The territory’s Chief Public Defender Samuel Joseph testified to the Legislature Wednesday about the need to speed up the often slow court process, and provide more mental health resources so defendants with behavioral health issues don’t end up jailed indefinitely.
Senators in the Committee on Homeland Security, Justice, and Public Safety, chaired by Sen. Kenneth Gittens, met to receive an update from the V.I. Office of the Public Defender, which provides free legal representation to indigent criminal defendants.
Joseph said his office has five attorneys in each district, and he personally handles cases. The office is separate from the Office of the Federal Public Defender, which represents clients facing federal charges in U.S. District Court.
As of Feb. 28, there were 516 cases pending in the St. Croix District and 354 in the St. Thomas-St. John district, and Joseph said public defenders handle 50 to 120 cases each. The office is currently representing defendants in 29 murder cases, including 20 on St. Croix and nine on St. Thomas, he said.
There is a “tremendous amount of work required in indigent criminal defense. Notwithstanding, the OTPD continues to fulfill its mandate with tenacity and unwavering conviction. At this time, I would like to publicly recognize the OTPD staff for their hard work and perseverance,” Joseph said.
At-Large Sen. Angel Bolques Jr. said the office, “is responsible for filling the justice gap in the judicial system for those low-income citizens in our territory who may not otherwise be able to afford an attorney, and we appreciate that endeavor.”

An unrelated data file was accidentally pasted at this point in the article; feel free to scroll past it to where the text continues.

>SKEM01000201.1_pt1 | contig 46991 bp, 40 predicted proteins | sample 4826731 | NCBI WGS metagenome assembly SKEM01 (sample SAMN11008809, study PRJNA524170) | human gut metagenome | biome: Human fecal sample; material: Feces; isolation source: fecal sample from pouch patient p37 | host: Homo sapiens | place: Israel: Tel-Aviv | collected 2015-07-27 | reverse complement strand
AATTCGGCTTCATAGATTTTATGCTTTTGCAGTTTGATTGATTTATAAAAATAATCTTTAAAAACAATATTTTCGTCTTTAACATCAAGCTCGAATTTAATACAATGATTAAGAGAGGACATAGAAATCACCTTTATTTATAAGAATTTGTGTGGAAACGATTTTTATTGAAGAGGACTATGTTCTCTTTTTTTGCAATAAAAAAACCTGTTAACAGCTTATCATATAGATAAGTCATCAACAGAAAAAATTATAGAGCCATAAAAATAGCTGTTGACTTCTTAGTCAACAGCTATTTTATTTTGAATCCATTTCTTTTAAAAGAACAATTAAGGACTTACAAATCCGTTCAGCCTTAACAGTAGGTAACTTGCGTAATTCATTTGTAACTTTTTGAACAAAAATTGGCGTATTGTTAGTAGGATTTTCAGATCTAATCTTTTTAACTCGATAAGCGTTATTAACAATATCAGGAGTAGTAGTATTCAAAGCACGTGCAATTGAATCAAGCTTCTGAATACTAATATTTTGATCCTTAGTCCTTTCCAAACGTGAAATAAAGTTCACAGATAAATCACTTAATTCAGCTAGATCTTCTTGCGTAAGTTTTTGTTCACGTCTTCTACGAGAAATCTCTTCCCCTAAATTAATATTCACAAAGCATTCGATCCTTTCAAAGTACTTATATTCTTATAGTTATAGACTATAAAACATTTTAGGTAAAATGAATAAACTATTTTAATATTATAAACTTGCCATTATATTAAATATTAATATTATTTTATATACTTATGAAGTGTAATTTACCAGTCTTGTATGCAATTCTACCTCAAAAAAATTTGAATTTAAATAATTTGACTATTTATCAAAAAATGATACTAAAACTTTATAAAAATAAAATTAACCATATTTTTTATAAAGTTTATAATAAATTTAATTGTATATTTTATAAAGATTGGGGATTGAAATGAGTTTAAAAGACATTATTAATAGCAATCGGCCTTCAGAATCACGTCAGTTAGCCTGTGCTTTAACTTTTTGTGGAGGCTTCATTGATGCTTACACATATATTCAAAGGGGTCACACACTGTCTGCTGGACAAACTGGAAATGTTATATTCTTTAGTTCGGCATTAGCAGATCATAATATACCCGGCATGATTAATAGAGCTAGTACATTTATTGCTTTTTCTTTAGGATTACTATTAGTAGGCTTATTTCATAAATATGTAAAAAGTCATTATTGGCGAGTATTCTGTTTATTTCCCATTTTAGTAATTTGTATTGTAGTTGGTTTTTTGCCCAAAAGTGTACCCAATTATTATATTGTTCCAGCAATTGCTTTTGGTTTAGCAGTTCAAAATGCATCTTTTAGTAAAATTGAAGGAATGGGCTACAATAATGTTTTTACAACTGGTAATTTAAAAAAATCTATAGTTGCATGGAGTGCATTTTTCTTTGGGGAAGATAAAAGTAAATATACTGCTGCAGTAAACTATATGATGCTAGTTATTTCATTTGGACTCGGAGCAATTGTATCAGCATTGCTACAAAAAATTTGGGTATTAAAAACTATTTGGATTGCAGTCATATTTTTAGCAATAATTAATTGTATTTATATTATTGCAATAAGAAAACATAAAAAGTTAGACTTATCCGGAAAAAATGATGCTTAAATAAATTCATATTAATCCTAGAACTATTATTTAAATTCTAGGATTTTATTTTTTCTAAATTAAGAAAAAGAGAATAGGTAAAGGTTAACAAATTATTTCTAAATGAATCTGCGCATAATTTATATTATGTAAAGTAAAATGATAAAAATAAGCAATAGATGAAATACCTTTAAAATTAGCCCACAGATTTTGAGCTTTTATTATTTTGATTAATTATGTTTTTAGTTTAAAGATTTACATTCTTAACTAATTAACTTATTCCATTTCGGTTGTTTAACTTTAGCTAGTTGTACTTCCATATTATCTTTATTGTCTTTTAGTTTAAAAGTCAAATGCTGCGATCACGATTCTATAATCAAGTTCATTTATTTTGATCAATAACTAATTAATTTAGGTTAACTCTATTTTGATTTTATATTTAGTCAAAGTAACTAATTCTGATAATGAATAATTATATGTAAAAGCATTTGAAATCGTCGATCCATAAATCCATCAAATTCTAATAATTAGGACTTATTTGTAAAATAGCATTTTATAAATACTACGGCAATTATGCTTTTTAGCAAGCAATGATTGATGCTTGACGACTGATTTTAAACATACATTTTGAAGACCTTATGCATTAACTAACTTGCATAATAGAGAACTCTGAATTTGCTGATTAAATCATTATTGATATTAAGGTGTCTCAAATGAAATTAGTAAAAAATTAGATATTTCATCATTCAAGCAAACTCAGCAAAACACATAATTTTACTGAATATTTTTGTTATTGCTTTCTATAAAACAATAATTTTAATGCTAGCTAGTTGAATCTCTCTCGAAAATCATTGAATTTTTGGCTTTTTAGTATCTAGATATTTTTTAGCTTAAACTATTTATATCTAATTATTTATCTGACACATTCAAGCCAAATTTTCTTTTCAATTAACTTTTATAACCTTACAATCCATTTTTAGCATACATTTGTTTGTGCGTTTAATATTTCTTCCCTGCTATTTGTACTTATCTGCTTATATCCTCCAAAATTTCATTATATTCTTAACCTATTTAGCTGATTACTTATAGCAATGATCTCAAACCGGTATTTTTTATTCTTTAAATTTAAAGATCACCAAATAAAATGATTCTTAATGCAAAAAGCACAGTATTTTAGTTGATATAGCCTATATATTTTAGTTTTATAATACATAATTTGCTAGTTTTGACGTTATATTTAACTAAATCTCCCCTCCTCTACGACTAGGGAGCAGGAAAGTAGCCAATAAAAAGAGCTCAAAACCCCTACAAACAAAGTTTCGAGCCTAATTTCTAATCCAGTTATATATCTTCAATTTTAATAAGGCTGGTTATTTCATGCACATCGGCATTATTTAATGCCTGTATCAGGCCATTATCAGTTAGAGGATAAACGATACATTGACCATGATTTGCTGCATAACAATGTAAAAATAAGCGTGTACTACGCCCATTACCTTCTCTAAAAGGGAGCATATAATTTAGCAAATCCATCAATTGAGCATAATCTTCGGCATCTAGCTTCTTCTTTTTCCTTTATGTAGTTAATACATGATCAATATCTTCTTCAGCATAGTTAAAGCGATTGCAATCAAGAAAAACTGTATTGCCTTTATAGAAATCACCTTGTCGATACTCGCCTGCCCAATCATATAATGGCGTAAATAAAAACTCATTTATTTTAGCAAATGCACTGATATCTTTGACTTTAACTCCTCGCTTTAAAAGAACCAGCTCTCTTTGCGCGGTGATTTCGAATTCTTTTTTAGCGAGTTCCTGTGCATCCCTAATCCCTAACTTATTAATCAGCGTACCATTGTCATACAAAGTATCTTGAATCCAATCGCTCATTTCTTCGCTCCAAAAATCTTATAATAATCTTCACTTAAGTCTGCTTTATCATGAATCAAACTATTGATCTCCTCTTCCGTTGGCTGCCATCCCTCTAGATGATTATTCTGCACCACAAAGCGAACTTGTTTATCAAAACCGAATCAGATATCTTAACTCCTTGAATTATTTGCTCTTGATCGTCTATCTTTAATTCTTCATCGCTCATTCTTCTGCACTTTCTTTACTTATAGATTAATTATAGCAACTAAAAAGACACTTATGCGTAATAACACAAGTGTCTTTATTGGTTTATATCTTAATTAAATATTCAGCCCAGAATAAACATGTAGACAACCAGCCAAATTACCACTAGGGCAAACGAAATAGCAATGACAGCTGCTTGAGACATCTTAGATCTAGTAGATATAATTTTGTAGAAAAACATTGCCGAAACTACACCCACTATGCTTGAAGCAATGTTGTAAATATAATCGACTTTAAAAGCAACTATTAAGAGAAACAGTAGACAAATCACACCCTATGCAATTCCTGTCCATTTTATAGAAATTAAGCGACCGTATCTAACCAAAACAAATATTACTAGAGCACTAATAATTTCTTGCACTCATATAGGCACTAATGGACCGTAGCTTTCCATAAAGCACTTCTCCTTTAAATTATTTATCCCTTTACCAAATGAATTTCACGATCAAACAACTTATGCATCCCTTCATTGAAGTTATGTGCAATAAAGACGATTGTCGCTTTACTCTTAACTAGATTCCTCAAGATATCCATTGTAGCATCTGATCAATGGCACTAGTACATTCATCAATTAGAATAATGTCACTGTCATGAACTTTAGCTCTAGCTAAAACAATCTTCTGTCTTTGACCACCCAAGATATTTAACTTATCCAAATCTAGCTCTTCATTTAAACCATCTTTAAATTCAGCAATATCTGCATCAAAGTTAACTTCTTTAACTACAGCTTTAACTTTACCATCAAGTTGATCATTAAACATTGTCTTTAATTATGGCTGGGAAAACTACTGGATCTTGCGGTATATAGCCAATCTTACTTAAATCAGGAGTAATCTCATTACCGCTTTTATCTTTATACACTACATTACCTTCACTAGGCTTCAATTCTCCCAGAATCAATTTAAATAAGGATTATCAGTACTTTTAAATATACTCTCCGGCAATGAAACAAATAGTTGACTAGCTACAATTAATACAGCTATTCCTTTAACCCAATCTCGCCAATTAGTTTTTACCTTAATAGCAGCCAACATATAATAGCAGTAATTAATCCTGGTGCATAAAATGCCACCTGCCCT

Sen. Diane Capehart thanked Joseph for “representing the indigent population, thank you for all that you do for this community.”
Sen. Franklin Johnson, a former corrections officer, asked about the length of time defendants are typically jailed while awaiting trial.
Joseph said they have eight clients in the St. Thomas-St. John District who have been detained for more than a year, and there are 26 in St. Croix.
Johnson asked if some defendants are being held in pretrial detention longer than the time they would have been sentenced to, had they been convicted of the pending charges.
“There are some instances where people are held for longer than what they could have received in terms of sentencing, and where that happens is generally cases involving mental health issues. We’re always pushing though for those persons to be released, that’s just a standing order,” Joseph said.
Johnson asked if he would support his proposed Speedy Trial Act, and Joseph gave enthusiastic support for legislation that would stipulate time limits for when cases must go to trial.
In response to questions from Sen. Alma Francis Heyliger, Joseph explained that most states have a version of the law, “and we don’t have it. What that does is it expands the time frame that a case could be potentially held before the court.”
Sen. Ray Fonseca asked how long it typically takes cases to be resolved, and Joseph said murder cases take an average of two years to go to trial.
Heyliger said Bureau of Corrections officials recently testified that some criminal defendants have been jailed awaiting trial for up to 10 years, and Joseph confirmed that is the case.
All of those jailed for extreme lengths of time have chronic mental illness and cannot be brought to trial, and are often being held in facilities off-island, so “while the cases are technically resolved, it’s not really resolved because you have to keep doing updates,” Joseph said.
Heyliger asked what senators can do to help speed things along so mentally ill people aren’t detained indefinitely.